A Dutch research team led by Dr. In a placebo-controlled, double-blind study, Draijer from Unilever Research & Development Vlaardingen examined the extent to which grape extract and red wine extract affect blood pressure. Both extracts are rich in flavonols and anthocyanins.

60 subjects with mild high blood pressure took part in the study. After four weeks, it was found that the blood pressure in the red wine extract group was significantly lower than in the placebo group. In this way, it was possible to rule out that the effect of the red wine extract is based on a placebo effect.

The grape extract showed no effect on blood pressure.

The application and dosage of red wine extract

As you can see, there are many diseases that red wine extract can have a preventive or even curative effect. Red wine extract has not yet been classified as a drug – not because it does not work, but because the required number of clinical studies (in humans) has not yet been reached. For this reason, the red wine extract does not require a prescription and is commercially available as a dietary supplement.

You can buy red wine extract in capsule or tablet form that contains anywhere from 200 to around 1000 mg of red wine extract powder. The recommended daily dose is 1000 mg of red wine extract. This amount can be taken without hesitation if there is an increased need for antioxidants – e.g. B. if the immune system is to be strengthened in stressful situations.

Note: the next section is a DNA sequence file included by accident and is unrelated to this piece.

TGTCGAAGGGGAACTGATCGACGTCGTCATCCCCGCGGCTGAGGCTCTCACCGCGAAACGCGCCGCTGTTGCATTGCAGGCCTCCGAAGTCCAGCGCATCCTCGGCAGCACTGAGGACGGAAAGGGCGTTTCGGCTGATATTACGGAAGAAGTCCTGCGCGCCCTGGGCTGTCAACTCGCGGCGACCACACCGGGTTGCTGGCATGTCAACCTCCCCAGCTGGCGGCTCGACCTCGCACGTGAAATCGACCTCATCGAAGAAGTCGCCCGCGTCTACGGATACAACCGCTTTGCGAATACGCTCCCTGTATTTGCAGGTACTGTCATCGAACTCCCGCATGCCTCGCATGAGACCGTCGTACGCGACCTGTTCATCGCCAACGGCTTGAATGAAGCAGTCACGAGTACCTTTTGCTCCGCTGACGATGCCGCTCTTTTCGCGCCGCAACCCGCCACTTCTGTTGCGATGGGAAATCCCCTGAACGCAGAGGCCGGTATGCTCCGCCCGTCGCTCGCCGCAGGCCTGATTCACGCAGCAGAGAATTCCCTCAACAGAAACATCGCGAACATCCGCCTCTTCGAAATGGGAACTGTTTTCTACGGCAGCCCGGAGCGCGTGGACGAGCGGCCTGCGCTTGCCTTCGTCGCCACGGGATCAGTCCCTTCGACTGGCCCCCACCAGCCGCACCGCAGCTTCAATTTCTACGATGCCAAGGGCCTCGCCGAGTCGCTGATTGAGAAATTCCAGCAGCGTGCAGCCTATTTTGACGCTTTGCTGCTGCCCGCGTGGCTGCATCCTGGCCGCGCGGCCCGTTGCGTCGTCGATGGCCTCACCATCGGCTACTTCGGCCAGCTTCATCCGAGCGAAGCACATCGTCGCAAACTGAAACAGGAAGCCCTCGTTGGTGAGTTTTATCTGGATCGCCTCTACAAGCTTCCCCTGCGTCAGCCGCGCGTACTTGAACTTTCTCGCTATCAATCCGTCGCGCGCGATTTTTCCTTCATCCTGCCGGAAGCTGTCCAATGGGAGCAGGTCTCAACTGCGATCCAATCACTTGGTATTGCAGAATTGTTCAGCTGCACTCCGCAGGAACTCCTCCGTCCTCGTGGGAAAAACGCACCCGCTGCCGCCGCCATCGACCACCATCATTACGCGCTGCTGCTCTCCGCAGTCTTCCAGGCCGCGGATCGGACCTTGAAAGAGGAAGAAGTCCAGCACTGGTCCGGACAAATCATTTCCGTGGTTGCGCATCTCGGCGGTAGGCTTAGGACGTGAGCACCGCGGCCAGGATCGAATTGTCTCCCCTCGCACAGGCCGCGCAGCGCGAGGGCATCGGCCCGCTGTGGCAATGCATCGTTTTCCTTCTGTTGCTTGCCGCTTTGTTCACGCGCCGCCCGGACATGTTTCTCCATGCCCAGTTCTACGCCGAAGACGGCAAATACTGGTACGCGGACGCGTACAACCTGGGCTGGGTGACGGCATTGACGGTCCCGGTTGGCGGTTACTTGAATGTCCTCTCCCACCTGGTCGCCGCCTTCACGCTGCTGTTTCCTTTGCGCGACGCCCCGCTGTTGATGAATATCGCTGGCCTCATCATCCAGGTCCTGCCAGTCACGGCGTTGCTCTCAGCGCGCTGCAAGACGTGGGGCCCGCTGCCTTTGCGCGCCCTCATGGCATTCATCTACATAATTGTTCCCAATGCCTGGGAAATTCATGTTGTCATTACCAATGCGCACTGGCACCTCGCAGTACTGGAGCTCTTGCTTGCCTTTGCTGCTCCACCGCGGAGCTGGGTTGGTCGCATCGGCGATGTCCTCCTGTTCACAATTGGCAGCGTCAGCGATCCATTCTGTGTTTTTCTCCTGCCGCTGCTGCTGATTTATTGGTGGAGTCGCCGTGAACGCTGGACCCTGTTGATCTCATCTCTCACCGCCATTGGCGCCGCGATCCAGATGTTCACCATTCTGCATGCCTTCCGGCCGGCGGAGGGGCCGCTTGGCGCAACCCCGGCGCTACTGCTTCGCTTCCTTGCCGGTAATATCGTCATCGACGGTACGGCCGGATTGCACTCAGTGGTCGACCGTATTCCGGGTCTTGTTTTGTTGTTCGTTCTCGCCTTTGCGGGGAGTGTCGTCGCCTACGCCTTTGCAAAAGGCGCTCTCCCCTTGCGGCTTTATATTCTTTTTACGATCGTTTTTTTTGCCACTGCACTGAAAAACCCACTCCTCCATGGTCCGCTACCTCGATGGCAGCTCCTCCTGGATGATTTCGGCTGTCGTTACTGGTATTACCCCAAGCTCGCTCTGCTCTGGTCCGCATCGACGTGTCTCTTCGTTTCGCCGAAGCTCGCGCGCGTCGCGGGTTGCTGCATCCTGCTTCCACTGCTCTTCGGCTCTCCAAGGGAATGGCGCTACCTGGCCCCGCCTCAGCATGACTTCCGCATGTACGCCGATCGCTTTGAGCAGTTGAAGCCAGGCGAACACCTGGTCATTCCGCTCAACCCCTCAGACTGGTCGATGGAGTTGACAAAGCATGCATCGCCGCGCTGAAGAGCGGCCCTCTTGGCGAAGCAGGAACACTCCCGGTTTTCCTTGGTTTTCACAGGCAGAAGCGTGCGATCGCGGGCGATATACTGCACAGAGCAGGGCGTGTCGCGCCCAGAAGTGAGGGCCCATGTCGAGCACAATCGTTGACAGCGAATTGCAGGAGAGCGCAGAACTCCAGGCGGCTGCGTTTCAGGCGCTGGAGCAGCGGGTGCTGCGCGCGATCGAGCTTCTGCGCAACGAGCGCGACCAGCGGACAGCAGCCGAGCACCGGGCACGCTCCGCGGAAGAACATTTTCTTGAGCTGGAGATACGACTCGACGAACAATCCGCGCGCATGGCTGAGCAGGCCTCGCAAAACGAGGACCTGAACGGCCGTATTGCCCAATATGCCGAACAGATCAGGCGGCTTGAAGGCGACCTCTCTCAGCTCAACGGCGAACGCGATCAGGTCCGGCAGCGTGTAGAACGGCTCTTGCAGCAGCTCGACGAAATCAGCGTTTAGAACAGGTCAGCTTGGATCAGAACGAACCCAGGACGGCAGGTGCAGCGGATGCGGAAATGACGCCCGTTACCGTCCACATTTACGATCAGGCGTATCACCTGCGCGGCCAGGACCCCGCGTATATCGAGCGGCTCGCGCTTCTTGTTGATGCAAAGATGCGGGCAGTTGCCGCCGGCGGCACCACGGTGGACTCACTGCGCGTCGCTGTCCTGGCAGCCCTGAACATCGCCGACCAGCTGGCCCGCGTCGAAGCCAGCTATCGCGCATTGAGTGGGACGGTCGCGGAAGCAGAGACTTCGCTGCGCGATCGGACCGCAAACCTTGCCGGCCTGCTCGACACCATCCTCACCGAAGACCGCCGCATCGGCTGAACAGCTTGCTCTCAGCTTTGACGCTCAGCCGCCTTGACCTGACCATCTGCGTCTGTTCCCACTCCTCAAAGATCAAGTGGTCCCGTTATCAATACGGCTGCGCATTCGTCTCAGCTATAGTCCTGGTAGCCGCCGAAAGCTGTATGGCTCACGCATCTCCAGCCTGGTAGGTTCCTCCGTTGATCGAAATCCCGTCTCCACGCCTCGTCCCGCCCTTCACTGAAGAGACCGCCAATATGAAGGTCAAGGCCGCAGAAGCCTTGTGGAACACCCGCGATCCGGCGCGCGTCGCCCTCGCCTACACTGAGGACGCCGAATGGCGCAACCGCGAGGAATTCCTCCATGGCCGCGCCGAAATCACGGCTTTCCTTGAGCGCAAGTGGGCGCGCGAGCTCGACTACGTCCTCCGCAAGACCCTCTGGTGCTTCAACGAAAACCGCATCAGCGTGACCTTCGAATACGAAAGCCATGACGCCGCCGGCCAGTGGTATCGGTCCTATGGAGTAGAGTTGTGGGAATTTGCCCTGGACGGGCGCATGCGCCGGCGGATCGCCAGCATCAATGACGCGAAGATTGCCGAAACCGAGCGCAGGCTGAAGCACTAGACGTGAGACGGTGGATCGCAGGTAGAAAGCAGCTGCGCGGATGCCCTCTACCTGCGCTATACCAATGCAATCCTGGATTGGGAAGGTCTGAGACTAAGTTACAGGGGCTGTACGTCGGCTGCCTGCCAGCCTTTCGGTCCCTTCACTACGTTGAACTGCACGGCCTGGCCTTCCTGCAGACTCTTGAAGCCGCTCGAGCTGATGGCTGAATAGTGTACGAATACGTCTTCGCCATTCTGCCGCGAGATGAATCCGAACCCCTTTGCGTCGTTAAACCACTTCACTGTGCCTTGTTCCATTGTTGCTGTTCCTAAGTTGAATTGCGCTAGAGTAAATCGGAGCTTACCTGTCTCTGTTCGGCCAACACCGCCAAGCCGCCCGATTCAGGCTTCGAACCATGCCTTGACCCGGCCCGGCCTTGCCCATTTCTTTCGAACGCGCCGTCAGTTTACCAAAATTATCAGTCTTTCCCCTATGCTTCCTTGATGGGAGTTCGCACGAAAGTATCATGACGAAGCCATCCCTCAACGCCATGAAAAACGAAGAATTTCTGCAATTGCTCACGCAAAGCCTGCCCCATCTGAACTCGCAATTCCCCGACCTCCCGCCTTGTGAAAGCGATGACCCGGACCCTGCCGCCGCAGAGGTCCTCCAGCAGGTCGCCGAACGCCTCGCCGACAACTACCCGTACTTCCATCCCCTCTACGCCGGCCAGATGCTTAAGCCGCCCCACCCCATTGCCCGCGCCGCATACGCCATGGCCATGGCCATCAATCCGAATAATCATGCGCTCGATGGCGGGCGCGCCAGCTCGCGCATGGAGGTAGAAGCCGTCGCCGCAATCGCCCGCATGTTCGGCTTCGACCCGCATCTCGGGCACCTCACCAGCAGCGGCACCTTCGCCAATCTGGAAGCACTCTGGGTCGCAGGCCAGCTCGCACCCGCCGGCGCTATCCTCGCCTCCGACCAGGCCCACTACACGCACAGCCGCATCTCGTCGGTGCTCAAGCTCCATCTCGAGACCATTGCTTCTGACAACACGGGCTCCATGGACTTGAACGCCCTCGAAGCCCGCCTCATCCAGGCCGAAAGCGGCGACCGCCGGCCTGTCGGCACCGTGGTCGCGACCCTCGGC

In the event of illness, a higher dosage may make sense, but it is better to discuss this with a doctor or naturopath. Particular caution is required when taking medications such as immunosuppressants or cholesterol-lowering drugs, as interactions can occur.

Which product do you recommend?

Unfortunately, there are currently hardly any red wine extract capsules on the market. The product we once recommended has not been available for a few years – thanks to an unfounded warning from the consumer advice center.

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Written by Bella Adams

I'm a professionally-trained, executive chef with over ten years in Restaurant Culinary and hospitality management. Experienced in specialized diets, including Vegetarian, Vegan, Raw foods, whole food, plant-based, allergy-friendly, farm-to-table, and more. Outside of the kitchen, I write about lifestyle factors that impact well-being.